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Where Canada's next billion-dollar idea is being hatched Add to ...

In a glassed-in boardroom in the centre of the space, one of Vidyard’s founders, Michael Litt, is finishing up a meeting with investors; since its founding in 2010, Vidyard has raised about $8.5 million.

“Welcome,” he says as he emerges from the room and extends his hand—but I’m not quite sure how to get up gracefully from the damned, nearly beanless beanbag. Litt is wearing a lilac shirt, its French cuffs turned up to reveal the different pattern inside, and sports a tidy beard. Living in San Francisco, the epicentre of the tech revolution, I know the look all too well: The 26-year-old has got the hipster-dandy happening, de rigueur for the founder of a tech company.

Vidyard sells software that helps companies figure out which parts of their online videos viewers are watching, what they’re rewatching, which parts they fast-forward through or where they pause, having lost interest. “The idea is that this information is useful, particularly to sales teams, to know what interests their clients, and possible clients, and what doesn’t,” says Litt.

The University of Waterloo engineering grad anticipates he’ll need to almost double Vidyard’s staff to over 50 by the end of the year to keep up with a growing roster of blue-chip customers, including Eloqua, Salesforce.com and McAfee. “We’re in the phase of stepping on the gas, but it wasn’t a sure thing,” Litt says, sipping a microbrew from Vidyard’s mainly beer-filled fridge. “There were lots of moments where it could have all gone wrong. And it still can—in a moment.”

Litt and his co-founder, Devon Galloway, met at Waterloo, and both turned down sweet job offers—Litt at Google’s Zurich office, Galloway at the international powerhouse McKinsey—to start Vidyard. “My dad was terminally ill and he lived locally, so that was one big reason to stay here,” Litt says. (His father died this past spring.) “And we’d worked on this project in our final year at Waterloo—like an interdisciplinary thesis.” In it, they proposed an efficient way of making slick instructional videos, charging $80,000 a pop. “Our clients were much more interested in the analytics platform that went with the videos, so we took that idea and ran with it,” he says. In the start-up jargon that has entered everyday speech, at least in these circles, they “pivoted.”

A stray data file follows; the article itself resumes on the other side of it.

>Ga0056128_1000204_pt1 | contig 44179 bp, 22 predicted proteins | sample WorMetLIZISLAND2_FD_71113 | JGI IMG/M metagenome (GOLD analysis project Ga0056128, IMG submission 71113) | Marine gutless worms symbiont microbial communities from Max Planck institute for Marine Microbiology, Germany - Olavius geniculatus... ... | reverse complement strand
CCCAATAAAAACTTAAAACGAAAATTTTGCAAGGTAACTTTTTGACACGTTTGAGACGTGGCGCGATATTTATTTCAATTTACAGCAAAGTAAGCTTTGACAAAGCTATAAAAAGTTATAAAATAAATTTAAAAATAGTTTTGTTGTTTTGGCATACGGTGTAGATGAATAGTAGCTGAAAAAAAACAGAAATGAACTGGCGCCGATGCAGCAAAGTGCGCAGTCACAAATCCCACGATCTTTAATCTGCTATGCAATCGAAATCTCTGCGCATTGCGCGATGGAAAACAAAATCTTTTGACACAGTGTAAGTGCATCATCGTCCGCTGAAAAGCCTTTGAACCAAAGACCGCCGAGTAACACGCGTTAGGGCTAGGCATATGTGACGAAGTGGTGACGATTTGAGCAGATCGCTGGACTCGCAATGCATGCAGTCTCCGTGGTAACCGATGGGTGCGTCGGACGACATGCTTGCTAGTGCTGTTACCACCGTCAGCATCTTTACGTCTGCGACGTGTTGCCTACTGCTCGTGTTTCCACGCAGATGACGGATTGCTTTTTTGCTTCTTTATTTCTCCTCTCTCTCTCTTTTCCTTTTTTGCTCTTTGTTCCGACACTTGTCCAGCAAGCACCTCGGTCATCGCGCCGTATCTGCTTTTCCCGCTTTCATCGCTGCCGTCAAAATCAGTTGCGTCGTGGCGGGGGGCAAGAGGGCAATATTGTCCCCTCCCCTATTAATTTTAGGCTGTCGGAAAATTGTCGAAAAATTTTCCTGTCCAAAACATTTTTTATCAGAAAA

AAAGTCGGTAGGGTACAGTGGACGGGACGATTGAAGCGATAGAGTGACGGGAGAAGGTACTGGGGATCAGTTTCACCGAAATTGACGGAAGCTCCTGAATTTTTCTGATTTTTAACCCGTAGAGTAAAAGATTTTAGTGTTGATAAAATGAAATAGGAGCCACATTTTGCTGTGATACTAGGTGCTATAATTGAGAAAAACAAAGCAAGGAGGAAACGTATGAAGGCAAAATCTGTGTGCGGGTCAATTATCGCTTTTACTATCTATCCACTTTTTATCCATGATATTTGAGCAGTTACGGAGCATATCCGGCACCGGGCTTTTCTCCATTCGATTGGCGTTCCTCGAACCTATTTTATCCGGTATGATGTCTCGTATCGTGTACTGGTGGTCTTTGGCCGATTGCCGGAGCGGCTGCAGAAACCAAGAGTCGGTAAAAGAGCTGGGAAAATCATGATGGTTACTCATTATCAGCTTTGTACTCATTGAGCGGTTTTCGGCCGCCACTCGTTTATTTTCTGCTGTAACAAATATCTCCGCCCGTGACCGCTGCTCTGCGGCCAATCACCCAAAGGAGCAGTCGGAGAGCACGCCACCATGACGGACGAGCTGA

Over by the water cooler, Litt shows me a photo of Vidyard’s patron saint: the English-born venture capitalist, Silicon Valley guru and renaissance man Paul Graham (PG, to everyone who’s anyone). Graham runs the Wimbledon of start-up crucibles in the Valley, Y Combinator. It’s an intensive three-month course that helps founders transform their ideas into viable business plans and, if they impress PG and his pals, obtain some funding (in exchange for a chunk of equity). Only 3% of the start-ups that apply from around the world are admitted, and Vidyard emerged in September, 2011, with a playbook and $1.65 million in seed funding.

“When we drove back here from San Francisco,” says Litt, “we thought—excuse me—but we thought, ‘What the fuck are we going to do with all this money?’” They took some time to refine the software and find customers. “We were in what PG calls the Trough of Sorrow. I was working to close deals for, oh, $250 per month, and I was pretending it’d all be okay. We’d had our Crash of Ineptitude—another PG term for when you shit the bed—and we’d come back from that, and the product was now good.” In November, 2012, they drove to Orlando for an Eloqua conference, their entire car an advertisement for Vidyard, and landed $50,000 in new business. By Christmas Eve, they’d closed a Series A round of funding for $7 million.

After our interview, we slide in to Litt’s silver Porsche convertible so he can show me Vidyard’s former office, in a spooky, old house. “This car was something that came from a lucky investment in real estate,” he says hastily, knowing that investors prefer start-up founders to live on Ramen noodles until the business really takes off.

As he drops me at my own, less flashy, ride, Litt turns serious—the inveterate salesman making one last pitch: “They say the future of the Internet is television. At present, 57% of consumer traffic is driven by video, and by 2017, some estimates peg it at 92%. That’s where we are, what we want to participate in.”

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